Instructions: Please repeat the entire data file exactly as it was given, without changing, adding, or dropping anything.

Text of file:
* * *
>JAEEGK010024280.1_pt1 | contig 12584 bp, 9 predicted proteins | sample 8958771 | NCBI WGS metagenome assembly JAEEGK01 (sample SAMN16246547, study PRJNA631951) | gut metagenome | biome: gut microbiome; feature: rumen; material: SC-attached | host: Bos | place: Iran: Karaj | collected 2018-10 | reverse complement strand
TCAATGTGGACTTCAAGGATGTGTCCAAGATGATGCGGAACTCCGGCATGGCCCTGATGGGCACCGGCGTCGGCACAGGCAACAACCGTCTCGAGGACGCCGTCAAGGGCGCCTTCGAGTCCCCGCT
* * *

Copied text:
>JAEEGK010024280.1_pt1 | contig 12584 bp, 9 predicted proteins | sample 8958771 | NCBI WGS metagenome assembly JAEEGK01 (sample SAMN16246547, study PRJNA631951) | gut metagenome | biome: gut microbiome; feature: rumen; material: SC-attached | host: Bos | place: Iran: Karaj | collected 2018-10 | reverse complement strand
TCAATGTGGACTTCAAGGATGTGTCCAAGATGATGCGGAACTCCGGCATGGCCCTGATGGGCACCGGCGTCGGCACAGGCAACAACCGTCTCGAGGACGCCGTCAAGGGCGCCTTCGAGTCCCCGCT